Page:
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SEI v. U.S.

August 22, 2005.

JANET L. SEI, Plaintiff/Counterclaim-Defendant,
UNITED STATES OF AMERICA, Defendant/Counterclaim-Plaintiff. UNITED STATES OF AMERICA, Defendant/Counterclaim-Plaintiff, v. KEITH A. SEI, Counterclaim-Defendant.

The opinion of the court was delivered by: BLANCHE MANNING, District Judge


The parties' cross-motions for summary judgment are before the court. For the following reasons, Janet Sei's motion for summary judgment is denied and the United States' motion for summary judgment is granted.

I. Background

  The following facts are drawn from the parties' joint statement of material facts and are undisputed. Janet and Keith Sei were married on December 1, 1984. During their marriage, Keith founded four businesses: (1) Midwest Surgical Assistants, Inc.; (2) The National Surgical Billing Association, Inc.; (3) Midwest Surgical Assistants Northeast Region, Inc.; and (4) Midwest Surgical Assistants Mid America Region, Inc. (collectively, "the businesses"). Starting in 1998, Keith failed to pay employee withholding taxes from the businesses.

  Prior to 2001, the Seis owned a home in South Barrington. Around September of 2001, the Seis purchased a home at 1309 Montclaire Place in Schaumburg, Illinois. Although Janet contends that she was unaware that she and Keith owned the Schaumburg home as tenants-by-the-entireties, the deed for the Schaumburg home stated that the Seis owned the property as tenants-by-the-entireties. No documents exist which state that the Seis did not own the Schaumburg home as tenants-by-the-entireties. After the Seis purchased the Schaumburg home, they sold the South Barrington home and used the proceeds to pay off the mortgage on the Schaumburg home.

  In 2001, Janet learned that the four businesses were having problems paying their federal tax liabilities. On or about May 3, 2002, both of the Seis executed a $285,000 mortgage on their home in Schaumburg. No documents exist which reflect that Janet bought out Keith's interest in the home at any time.

  On May 13, 2002, May 14, 2002 and December 9, 2002, under 26 U.S.C. § 6672, a delegate of the Secretary of the Treasury made assessments against Keith for a total of $1,306,144.78 (including interest and penalties) as a responsible person for the businesses who had failed to collect or truthfully account for and pay over income and Federal Insurance Contribution Act ("FICA") taxes withheld from the businesses' employees. Keith received notices of the assessments on or about the time that they were made. In addition, notices of federal tax liens were filed with the Recorder of Deeds for Cook County relating to the assessments.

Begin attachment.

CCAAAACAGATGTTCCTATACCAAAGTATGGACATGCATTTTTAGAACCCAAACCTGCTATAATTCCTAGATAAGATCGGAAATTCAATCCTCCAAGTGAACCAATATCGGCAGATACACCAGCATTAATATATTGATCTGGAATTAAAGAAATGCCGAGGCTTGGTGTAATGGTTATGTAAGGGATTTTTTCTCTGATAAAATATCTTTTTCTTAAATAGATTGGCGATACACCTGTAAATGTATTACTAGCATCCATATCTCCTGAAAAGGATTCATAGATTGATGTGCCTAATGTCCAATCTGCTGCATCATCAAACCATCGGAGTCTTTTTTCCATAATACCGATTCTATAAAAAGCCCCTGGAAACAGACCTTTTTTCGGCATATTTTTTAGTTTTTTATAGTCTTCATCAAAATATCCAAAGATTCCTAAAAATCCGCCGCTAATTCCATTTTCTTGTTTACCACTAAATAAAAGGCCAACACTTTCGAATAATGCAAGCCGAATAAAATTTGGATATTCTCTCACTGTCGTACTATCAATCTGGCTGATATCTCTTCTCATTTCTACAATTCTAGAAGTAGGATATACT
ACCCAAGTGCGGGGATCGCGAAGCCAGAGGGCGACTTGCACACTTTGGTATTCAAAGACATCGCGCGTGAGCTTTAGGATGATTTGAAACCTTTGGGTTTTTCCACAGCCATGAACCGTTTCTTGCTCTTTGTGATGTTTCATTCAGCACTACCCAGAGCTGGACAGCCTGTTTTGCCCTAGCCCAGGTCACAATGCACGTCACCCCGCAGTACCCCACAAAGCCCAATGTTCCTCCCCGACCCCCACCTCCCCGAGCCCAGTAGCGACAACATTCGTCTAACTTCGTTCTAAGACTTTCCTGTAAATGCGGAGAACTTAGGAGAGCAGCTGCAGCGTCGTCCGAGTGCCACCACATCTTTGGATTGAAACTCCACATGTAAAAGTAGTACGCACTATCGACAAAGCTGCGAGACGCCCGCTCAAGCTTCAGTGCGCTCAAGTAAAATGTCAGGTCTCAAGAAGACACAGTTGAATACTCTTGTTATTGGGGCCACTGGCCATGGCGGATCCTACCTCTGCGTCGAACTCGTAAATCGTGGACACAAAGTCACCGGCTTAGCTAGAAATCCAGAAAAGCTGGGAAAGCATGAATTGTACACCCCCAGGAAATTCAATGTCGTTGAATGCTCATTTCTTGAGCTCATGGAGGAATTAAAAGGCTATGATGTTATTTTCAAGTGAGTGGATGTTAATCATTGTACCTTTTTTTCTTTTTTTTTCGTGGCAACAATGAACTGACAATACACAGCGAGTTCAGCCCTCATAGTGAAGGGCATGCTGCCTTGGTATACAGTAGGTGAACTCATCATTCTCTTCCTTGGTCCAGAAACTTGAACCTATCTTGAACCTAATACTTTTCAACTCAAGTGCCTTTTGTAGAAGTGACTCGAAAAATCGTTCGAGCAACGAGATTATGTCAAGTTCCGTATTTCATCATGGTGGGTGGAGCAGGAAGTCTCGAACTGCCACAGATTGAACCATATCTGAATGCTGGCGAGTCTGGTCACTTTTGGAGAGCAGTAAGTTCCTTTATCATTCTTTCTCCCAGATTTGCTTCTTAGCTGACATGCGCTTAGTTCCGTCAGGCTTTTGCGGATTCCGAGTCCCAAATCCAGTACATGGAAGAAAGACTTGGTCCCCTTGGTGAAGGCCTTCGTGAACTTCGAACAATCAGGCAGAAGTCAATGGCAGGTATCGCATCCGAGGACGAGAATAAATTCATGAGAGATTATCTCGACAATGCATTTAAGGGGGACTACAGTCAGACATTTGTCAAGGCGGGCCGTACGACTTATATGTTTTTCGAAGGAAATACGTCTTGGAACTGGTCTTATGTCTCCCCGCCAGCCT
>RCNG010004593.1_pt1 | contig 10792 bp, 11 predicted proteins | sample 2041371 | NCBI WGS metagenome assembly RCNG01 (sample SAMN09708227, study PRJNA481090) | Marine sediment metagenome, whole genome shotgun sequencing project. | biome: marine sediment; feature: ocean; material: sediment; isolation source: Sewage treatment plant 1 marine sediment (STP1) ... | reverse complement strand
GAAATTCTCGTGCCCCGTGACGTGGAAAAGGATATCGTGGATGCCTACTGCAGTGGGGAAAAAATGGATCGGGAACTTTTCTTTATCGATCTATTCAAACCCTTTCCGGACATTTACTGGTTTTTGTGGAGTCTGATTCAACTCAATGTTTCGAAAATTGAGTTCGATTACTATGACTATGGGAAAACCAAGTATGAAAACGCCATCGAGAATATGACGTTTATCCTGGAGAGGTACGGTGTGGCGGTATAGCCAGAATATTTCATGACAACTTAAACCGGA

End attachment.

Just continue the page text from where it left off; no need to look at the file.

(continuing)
The Seis divorced and a Judgment of Dissolution of Marriage was entered in March of 2003. The judgment stated that title to the Schaumburg home is "presently held jointly by the parties." A quit claim deed that was contemplated by the judgment stated that Keith would deliver a properly executed quit claim deed to Janet "conveying to [Janet] all of [Keith's] interest, if any, in the title to the [Schaumburg home]." No quit claim deed of any type relating to the Schaumburg home was executed by Keith or recorded by Janet.

  On August 4, 2003, the Schaumburg property was sold. The Settlement Statement which described the sale listed the sellers as Keith and Janet Sei. The escrow agent released half the proceeds of the sale ($113,001.40) to Janet. Keith owes the government $1,306,144.78 in back taxes. In the present action to quiet title, the parties disagree as to who gets the remaining half of the proceeds from the Schaumburg home.

  II. Discussion

  A. Standard for A Motion For Summary Judgment

  Summary judgment is proper when the "pleadings, depositions, answers to interrogatories, and admissions on file, together with the affidavits, if any, show that there is no genuine issue of any material fact." Fed.R.Civ.P. 56(c); Celotex Corp. v. Catrett, 477 U.S. 317, 322 (1986). The party opposing the summary judgment motion "may not rest upon the mere allegations or denials of the adverse party's pleading"; rather, it must respond with "specific facts showing that there is a genuine issue for trial." Fed.R.Civ.P. 56(e). "The evidence of the non-movant is to be believed, and all justifiable inferences are to be drawn in his favor." Valenti v. Qualex, Inc., 970 F. 2d 363, 365 (7th Cir. 1992). A court should grant a motion for summary judgment only when the record shows that a reasonable jury could not find for the nonmoving party. Id.

  B. Keith and Janet's Claim to the Proceeds

  Keith has been served and has failed to appear and defend, and the government has submitted admissible evidence showing that he owes the government $1,306,144.78. The court thus finds that entry of a judgment in the amount ...

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